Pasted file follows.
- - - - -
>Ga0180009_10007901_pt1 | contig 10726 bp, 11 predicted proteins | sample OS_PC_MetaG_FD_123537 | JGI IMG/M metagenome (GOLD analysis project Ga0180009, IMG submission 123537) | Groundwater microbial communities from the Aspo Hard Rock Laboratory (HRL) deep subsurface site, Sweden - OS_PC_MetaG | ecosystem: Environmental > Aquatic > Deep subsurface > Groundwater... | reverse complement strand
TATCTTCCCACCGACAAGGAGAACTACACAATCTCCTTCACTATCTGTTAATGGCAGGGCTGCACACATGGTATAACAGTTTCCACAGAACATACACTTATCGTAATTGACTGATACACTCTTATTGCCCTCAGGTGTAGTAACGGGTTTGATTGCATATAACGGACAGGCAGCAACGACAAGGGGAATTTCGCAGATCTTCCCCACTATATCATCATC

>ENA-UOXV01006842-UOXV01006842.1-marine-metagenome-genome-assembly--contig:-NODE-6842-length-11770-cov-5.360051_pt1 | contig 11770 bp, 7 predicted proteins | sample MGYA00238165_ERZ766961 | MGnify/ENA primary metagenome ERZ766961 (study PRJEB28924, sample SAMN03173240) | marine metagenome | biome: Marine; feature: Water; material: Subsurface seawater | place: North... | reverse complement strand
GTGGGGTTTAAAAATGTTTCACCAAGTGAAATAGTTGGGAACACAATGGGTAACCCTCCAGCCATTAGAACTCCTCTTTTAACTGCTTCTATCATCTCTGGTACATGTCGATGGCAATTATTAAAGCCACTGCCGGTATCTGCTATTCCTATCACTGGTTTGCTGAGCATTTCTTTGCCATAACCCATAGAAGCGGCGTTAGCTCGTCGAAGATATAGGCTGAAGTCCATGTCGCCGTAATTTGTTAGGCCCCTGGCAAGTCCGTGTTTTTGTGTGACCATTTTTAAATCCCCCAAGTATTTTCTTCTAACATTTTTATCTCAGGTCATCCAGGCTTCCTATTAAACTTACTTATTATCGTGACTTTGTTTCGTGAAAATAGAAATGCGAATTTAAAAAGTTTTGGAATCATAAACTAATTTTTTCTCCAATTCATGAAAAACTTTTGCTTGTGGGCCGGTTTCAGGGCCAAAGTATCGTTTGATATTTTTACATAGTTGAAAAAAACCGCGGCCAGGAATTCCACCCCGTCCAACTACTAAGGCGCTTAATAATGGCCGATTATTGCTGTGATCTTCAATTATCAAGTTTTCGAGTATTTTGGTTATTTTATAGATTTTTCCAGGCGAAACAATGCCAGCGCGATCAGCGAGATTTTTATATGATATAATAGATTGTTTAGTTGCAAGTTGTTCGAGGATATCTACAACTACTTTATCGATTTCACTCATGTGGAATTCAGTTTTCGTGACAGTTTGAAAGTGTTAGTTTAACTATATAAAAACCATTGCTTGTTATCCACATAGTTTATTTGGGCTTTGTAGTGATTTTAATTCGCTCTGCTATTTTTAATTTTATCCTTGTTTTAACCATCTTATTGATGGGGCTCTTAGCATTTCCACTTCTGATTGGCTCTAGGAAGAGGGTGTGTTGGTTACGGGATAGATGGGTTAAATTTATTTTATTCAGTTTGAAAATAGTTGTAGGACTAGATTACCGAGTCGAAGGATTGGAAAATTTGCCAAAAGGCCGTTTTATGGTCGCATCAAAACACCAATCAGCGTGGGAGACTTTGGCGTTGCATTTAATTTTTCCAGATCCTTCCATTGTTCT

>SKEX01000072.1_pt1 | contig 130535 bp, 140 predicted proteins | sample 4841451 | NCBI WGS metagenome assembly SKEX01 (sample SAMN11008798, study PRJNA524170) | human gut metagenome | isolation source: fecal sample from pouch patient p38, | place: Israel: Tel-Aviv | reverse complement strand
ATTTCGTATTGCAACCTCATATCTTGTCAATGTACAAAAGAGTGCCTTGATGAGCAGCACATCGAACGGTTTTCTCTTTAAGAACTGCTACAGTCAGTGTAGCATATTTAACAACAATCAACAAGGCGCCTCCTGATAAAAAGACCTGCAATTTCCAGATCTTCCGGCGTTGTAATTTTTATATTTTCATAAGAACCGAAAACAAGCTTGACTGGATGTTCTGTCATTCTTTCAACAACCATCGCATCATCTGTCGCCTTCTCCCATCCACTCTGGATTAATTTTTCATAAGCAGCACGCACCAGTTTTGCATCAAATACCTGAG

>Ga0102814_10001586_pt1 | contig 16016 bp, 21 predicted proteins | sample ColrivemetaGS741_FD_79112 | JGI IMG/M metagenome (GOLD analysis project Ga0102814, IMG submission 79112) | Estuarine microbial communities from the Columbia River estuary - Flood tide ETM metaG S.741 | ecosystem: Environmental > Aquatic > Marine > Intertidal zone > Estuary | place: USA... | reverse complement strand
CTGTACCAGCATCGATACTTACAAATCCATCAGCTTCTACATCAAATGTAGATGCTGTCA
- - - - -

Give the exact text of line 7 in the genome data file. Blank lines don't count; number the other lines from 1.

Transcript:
>Ga0102814_10001586_pt1 | contig 16016 bp, 21 predicted proteins | sample ColrivemetaGS741_FD_79112 | JGI IMG/M metagenome (GOLD analysis project Ga0102814, IMG submission 79112) | Estuarine microbial communities from the Columbia River estuary - Flood tide ETM metaG S.741 | ecosystem: Environmental > Aquatic > Marine > Intertidal zone > Estuary | place: USA... | reverse complement strand